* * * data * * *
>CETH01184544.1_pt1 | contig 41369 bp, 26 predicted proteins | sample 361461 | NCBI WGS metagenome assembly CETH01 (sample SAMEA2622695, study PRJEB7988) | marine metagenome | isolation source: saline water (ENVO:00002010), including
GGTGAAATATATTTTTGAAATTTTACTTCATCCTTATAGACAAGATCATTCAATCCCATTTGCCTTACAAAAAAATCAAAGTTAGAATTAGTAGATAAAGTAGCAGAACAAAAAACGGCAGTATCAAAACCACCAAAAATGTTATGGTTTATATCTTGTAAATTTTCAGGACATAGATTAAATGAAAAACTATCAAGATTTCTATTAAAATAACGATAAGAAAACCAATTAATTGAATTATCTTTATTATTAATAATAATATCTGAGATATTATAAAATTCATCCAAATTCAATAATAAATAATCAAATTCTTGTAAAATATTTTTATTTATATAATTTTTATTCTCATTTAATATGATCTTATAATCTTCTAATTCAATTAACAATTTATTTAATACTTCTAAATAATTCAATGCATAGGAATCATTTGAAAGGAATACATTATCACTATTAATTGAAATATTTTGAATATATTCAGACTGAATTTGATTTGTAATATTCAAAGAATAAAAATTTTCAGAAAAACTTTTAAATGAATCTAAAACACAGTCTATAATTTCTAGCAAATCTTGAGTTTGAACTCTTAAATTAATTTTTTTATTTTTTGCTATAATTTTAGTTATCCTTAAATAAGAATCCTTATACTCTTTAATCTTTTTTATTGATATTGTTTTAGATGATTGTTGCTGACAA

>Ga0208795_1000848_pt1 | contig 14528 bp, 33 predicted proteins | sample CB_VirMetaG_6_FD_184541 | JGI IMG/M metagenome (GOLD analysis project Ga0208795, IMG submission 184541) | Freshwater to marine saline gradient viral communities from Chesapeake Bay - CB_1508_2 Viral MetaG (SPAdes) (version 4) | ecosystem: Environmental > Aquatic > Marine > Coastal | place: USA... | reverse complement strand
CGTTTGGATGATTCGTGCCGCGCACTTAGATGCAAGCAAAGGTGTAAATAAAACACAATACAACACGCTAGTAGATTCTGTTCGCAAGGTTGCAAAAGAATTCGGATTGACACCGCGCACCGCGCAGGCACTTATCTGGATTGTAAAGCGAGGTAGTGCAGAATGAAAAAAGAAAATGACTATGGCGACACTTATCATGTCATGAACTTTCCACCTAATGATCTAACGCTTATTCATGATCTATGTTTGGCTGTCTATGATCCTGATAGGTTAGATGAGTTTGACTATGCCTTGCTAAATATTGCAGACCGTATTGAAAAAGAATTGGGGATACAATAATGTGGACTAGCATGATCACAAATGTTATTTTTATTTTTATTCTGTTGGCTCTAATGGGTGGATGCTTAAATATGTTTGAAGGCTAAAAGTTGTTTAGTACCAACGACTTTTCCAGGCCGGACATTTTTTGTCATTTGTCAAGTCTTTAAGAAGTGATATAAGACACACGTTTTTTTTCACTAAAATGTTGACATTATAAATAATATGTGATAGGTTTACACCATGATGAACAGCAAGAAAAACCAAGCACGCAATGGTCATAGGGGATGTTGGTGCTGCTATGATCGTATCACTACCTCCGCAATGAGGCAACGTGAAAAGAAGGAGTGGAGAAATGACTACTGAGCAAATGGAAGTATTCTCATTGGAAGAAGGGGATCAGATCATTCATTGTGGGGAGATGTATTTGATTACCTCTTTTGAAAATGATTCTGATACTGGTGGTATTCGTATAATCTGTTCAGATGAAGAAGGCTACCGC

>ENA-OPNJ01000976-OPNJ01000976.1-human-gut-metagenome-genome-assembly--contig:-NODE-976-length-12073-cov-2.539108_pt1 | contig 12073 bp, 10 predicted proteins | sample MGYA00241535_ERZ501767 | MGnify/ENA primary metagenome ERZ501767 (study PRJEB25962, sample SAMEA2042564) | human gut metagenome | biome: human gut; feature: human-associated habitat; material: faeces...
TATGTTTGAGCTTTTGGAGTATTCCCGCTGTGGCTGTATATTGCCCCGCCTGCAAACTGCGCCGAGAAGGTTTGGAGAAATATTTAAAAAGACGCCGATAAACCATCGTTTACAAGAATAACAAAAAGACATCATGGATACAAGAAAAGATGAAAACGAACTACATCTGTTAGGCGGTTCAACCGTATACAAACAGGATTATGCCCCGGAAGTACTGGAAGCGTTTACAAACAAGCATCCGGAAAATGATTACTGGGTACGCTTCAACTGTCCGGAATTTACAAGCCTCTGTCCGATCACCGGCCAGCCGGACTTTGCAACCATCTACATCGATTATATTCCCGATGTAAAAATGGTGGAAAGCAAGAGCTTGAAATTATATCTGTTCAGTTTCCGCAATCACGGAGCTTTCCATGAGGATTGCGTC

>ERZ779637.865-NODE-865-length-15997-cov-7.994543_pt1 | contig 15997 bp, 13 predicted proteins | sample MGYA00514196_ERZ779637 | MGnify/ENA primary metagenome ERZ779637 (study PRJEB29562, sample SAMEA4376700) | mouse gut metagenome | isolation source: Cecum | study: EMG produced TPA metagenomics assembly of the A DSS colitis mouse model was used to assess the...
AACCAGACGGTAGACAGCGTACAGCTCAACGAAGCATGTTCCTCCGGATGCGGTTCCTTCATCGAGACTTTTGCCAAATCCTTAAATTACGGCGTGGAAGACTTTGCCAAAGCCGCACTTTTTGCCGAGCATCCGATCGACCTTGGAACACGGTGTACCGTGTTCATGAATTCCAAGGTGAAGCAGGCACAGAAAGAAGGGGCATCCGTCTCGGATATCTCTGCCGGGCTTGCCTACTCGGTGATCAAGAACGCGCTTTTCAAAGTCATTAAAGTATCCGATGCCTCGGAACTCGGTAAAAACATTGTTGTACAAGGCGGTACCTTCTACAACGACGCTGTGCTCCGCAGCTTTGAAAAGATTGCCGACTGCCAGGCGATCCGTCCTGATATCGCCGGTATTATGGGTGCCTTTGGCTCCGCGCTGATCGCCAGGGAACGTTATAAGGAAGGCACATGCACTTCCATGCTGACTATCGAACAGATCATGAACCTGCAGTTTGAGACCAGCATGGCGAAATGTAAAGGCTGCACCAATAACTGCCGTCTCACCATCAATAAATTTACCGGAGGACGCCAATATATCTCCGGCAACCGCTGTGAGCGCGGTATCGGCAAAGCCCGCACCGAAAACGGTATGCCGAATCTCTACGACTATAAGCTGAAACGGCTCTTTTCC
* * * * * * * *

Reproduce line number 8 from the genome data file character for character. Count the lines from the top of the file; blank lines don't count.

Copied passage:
AACCAGACGGTAGACAGCGTACAGCTCAACGAAGCATGTTCCTCCGGATGCGGTTCCTTCATCGAGACTTTTGCCAAATCCTTAAATTACGGCGTGGAAGACTTTGCCAAAGCCGCACTTTTTGCCGAGCATCCGATCGACCTTGGAACACGGTGTACCGTGTTCATGAATTCCAAGGTGAAGCAGGCACAGAAAGAAGGGGCATCCGTCTCGGATATCTCTGCCGGGCTTGCCTACTCGGTGATCAAGAACGCGCTTTTCAAAGTCATTAAAGTATCCGATGCCTCGGAACTCGGTAAAAACATTGTTGTACAAGGCGGTACCTTCTACAACGACGCTGTGCTCCGCAGCTTTGAAAAGATTGCCGACTGCCAGGCGATCCGTCCTGATATCGCCGGTATTATGGGTGCCTTTGGCTCCGCGCTGATCGCCAGGGAACGTTATAAGGAAGGCACATGCACTTCCATGCTGACTATCGAACAGATCATGAACCTGCAGTTTGAGACCAGCATGGCGAAATGTAAAGGCTGCACCAATAACTGCCGTCTCACCATCAATAAATTTACCGGAGGACGCCAATATATCTCCGGCAACCGCTGTGAGCGCGGTATCGGCAAAGCCCGCACCGAAAACGGTATGCCGAATCTCTACGACTATAAGCTGAAACGGCTCTTTTCC